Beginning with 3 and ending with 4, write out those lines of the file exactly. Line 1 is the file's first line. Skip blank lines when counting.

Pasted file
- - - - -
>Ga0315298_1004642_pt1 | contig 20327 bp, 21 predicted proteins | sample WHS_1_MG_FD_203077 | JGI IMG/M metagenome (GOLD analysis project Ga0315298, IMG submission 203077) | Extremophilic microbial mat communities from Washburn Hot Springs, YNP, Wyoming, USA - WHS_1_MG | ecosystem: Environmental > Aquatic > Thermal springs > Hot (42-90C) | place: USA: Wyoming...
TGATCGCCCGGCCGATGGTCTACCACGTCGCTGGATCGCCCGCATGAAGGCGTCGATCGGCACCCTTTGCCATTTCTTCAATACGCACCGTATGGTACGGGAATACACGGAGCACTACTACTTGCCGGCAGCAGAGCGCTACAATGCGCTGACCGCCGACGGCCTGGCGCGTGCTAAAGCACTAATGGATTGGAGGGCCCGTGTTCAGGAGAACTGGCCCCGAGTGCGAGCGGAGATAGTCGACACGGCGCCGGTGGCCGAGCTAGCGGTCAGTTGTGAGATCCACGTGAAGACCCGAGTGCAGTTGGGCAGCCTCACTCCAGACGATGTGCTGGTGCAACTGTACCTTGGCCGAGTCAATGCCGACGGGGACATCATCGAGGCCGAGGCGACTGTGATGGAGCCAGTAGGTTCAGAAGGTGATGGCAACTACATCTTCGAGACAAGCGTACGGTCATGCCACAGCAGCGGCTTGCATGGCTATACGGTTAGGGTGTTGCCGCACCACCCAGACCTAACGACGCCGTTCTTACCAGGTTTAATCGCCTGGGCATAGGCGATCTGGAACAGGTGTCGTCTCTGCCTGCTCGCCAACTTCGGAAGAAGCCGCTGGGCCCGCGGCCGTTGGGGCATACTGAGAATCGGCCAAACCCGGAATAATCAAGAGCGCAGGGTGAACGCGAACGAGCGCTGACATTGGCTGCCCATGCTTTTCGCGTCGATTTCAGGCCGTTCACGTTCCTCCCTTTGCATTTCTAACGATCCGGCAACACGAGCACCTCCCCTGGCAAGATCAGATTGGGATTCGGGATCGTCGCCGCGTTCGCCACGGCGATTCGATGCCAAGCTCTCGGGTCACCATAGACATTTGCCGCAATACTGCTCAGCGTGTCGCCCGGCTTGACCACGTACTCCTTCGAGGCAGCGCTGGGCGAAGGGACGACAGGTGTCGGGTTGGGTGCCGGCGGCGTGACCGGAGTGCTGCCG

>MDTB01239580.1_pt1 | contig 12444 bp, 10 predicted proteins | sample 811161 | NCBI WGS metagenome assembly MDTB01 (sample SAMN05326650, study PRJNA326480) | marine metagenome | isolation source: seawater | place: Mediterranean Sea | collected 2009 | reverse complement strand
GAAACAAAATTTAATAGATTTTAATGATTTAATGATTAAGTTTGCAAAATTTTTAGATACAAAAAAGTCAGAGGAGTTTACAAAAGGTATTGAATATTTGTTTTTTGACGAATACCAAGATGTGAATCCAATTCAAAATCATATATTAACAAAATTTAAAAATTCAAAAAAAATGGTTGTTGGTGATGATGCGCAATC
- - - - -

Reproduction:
>MDTB01239580.1_pt1 | contig 12444 bp, 10 predicted proteins | sample 811161 | NCBI WGS metagenome assembly MDTB01 (sample SAMN05326650, study PRJNA326480) | marine metagenome | isolation source: seawater | place: Mediterranean Sea | collected 2009 | reverse complement strand
GAAACAAAATTTAATAGATTTTAATGATTTAATGATTAAGTTTGCAAAATTTTTAGATACAAAAAAGTCAGAGGAGTTTACAAAAGGTATTGAATATTTGTTTTTTGACGAATACCAAGATGTGAATCCAATTCAAAATCATATATTAACAAAATTTAAAAATTCAAAAAAAATGGTTGTTGGTGATGATGCGCAATC